Plain English on Public Lands

12733992_972143406198786_5286982521230024906_n.jpg By Dave Lyons

If the US Constitution could talk it would begin with a simple concept. It would tell you that government, not you, shall do what I say it shall do and nothing else. If I don’t say it can do something it wants to do, it cannot do it.


The Constitution would continue and tell you to read it. But it wouldn’t tell you to start at the beginning, that’s where a lot of people get mixed up. It would say turn the page and start at Article VI (6 in simple English), clause number two.

So we should read it. When we do we find the words rather simple and to the point, but the Constitution won’t allow you to get beyond the first phrase when it tells you to “Stop right there!”

“This Constitution, and the laws of the United States which shall be made in pursuance thereof:…” And a loud voice in the Constitution tells you to “Stop Right There!” It will tell you to understand that simple phrase, “ pursuance thereof.” Pursuance means according to and attempting to follow. It says Congress makes the law, and Congress is required to make laws that the Constitution allows. It does not say the executive makes the law, neither does it say the judicial makes the law. That is what we are supposed to understand about the Constitution. Laws made not in pursuance to the Constitution, not complying with the authority given, are void by themselves according to the authority of this simple part of a sentence.

So we wonder what the Constitution says about our national forests, parks, preserves and the other land claims in the west. If we ask, the Constitution would tell us there is simply three, perhaps four places in the US Constitution where federal land claims are allowed. They are in Article 1, Section 8; Article II, Section 2; Article IV, Section 3; Article VI, Clause 1. How many of you knew that? So, lets’ look at each one.

The Constitution would tell you to view Article 1, Section 8, Clause 17. It allows cession by state(s) of ten miles square, purchases from the States for forts, magazines, arsenals, dock yards, and other needful buildings. This doesn’t say a national forest, a preserve, for BLM does it. So what was that first fundamental principle the Constitution told us about above? Is it a can or a can’t have a national parks on this authority. So, let’s go on.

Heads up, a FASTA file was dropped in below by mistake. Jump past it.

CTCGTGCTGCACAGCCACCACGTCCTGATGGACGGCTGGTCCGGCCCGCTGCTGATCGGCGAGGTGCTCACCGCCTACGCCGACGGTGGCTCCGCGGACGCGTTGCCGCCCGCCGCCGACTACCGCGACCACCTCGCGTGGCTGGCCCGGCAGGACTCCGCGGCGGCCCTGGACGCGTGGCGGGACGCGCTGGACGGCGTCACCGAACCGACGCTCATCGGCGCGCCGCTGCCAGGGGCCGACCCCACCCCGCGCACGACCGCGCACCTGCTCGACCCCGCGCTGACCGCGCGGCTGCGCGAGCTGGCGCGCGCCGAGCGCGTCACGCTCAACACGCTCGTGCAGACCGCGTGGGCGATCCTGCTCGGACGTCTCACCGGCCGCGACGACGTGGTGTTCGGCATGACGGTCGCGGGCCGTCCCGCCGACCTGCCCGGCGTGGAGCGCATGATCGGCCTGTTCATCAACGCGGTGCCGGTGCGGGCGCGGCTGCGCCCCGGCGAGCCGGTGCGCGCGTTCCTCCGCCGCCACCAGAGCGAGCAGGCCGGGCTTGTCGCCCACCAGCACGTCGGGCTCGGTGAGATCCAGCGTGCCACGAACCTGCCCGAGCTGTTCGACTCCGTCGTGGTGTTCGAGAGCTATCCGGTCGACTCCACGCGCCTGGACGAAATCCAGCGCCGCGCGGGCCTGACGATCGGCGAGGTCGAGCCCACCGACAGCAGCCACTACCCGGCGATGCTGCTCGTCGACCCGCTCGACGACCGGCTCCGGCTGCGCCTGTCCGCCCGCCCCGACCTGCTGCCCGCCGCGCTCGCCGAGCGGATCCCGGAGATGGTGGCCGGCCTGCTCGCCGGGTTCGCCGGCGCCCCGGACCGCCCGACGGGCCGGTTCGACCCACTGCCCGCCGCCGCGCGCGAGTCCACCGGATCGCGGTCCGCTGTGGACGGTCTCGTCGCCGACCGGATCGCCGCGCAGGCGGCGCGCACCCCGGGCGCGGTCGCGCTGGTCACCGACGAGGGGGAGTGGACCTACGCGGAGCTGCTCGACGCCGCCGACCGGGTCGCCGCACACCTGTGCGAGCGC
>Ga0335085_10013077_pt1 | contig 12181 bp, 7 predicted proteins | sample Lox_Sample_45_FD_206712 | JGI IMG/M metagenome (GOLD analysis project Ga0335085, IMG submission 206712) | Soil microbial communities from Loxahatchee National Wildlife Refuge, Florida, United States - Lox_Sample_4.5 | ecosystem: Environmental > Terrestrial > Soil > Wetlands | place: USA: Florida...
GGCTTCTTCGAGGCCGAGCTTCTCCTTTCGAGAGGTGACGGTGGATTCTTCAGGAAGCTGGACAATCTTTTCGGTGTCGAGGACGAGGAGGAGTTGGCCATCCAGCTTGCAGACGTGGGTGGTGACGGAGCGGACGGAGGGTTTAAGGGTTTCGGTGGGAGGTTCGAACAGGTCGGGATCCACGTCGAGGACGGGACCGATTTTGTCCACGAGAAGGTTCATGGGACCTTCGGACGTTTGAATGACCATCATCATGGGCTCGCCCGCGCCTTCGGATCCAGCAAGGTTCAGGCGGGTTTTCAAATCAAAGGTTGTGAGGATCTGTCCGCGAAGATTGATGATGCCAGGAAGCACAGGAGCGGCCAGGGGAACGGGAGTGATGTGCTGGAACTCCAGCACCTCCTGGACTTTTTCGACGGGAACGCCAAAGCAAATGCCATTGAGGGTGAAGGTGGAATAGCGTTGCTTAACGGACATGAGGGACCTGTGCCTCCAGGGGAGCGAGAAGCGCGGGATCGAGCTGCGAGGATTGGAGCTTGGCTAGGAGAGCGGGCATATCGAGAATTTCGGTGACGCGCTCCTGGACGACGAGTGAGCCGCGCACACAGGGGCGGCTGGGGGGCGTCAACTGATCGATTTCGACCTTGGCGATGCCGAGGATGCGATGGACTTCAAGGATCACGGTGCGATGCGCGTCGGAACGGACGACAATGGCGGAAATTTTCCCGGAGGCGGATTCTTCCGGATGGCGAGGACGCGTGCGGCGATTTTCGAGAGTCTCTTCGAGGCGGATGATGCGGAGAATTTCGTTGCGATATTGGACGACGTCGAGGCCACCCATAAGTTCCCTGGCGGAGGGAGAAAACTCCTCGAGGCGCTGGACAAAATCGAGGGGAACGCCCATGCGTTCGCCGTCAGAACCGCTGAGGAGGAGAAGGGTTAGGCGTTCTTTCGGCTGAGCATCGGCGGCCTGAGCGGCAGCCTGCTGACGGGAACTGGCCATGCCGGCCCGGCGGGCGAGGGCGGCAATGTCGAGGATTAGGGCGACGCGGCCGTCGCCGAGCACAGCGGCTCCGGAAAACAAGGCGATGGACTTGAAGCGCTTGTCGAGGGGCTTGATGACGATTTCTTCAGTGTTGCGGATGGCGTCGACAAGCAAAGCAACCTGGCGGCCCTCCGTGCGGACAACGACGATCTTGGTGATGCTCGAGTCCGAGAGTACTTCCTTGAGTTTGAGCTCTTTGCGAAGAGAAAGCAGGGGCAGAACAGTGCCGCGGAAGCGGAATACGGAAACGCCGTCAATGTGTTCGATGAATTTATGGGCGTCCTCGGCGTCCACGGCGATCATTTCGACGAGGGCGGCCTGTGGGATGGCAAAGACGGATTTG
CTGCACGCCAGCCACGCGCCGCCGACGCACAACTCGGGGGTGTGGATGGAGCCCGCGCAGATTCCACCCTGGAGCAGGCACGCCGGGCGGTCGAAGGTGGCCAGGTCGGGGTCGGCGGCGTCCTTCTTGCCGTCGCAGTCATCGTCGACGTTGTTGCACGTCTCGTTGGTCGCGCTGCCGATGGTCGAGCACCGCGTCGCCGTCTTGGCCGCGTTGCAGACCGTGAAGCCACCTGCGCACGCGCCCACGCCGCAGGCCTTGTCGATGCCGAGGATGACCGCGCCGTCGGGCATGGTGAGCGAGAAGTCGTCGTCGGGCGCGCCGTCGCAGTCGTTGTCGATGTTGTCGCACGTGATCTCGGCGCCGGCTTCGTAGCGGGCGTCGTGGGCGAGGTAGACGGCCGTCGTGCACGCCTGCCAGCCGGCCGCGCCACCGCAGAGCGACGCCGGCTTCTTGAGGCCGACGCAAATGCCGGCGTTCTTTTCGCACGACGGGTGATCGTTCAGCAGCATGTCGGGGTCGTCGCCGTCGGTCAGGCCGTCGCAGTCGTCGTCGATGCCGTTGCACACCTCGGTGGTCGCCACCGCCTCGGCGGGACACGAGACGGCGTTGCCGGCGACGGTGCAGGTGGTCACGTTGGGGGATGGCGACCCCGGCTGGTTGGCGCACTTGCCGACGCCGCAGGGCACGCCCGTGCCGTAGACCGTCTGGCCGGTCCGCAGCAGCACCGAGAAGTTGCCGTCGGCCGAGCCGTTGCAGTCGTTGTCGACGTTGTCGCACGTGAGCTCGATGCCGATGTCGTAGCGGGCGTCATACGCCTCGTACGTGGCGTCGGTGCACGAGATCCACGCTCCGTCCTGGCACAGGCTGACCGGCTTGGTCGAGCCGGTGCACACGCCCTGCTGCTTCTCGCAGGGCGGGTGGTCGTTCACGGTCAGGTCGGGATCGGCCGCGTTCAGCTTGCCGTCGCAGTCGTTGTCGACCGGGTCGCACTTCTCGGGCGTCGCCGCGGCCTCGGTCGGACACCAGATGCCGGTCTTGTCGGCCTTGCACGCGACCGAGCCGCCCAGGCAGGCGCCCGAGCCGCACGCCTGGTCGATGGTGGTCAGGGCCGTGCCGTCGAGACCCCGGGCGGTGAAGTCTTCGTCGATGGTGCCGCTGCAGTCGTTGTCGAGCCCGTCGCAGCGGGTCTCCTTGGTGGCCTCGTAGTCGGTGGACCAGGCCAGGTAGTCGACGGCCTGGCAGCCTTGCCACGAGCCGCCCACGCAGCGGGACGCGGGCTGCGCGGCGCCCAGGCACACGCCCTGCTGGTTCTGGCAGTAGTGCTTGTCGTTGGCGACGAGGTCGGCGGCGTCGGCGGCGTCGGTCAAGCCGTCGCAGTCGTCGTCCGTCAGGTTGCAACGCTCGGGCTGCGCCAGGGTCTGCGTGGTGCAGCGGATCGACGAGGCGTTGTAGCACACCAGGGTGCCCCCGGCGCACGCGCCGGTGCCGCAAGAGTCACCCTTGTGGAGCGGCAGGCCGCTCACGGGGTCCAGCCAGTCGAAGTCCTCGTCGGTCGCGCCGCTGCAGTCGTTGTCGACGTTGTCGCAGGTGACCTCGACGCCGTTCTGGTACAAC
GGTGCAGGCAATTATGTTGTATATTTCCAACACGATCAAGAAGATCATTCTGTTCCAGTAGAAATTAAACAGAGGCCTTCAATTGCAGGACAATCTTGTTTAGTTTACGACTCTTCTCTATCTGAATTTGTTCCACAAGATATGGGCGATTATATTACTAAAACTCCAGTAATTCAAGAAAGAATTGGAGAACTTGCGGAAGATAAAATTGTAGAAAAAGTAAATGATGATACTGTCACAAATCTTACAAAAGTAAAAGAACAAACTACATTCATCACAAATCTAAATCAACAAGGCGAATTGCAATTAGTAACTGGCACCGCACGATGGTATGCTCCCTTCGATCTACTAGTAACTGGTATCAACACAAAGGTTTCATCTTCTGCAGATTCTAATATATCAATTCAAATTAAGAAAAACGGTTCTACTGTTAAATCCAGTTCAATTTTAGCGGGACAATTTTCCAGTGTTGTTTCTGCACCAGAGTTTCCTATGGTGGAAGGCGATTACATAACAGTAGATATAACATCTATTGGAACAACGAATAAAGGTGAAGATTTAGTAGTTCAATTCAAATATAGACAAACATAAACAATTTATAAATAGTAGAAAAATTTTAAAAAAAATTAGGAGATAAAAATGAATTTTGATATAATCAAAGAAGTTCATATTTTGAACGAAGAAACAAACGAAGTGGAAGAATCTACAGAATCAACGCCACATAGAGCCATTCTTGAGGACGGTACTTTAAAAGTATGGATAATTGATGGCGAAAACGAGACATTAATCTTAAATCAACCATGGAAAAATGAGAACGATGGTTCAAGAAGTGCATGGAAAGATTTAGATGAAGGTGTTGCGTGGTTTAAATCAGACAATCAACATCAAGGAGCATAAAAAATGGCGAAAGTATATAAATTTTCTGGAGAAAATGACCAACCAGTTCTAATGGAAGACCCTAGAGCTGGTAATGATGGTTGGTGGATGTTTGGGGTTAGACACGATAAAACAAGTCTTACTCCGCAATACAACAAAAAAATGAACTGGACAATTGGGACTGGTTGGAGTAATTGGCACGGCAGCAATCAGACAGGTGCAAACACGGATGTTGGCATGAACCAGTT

The Constitution tells here in Article II, Section 2, Clause 2 that the president can make treaties with 2/3s of the Senators. What they don’t tell you anymore is the Senators were representatives of the state legislature. While under the pursuance clause above it would take 2/3s of the state legislatures consent for the president to make a treaty because today the Senate does not represent the legislatures. Hmmm, at this point we should ask if the 17th Amendment didn’t violate the pursuance clause, but that’s beside the point. More to the point in this discussion we should ask the Constitution if a treaty can be one to buy land. I think we’ll get to that in a bit.

The Constitution tells us in Article IV the Congress shall have authority to dispose of land respecting the territory, or other property belonging to it. The Constitution will tell you, if you listen at this point, it does not say it can purchase or gather granted land to itself. Did it? No but it may have presupposed it could have authority to hold territory if only to dispose of it. Gets kind of interesting doesn’t it. But that’s not all, the Constitution told you from above that there were four places it made provision for the federal government to receive land.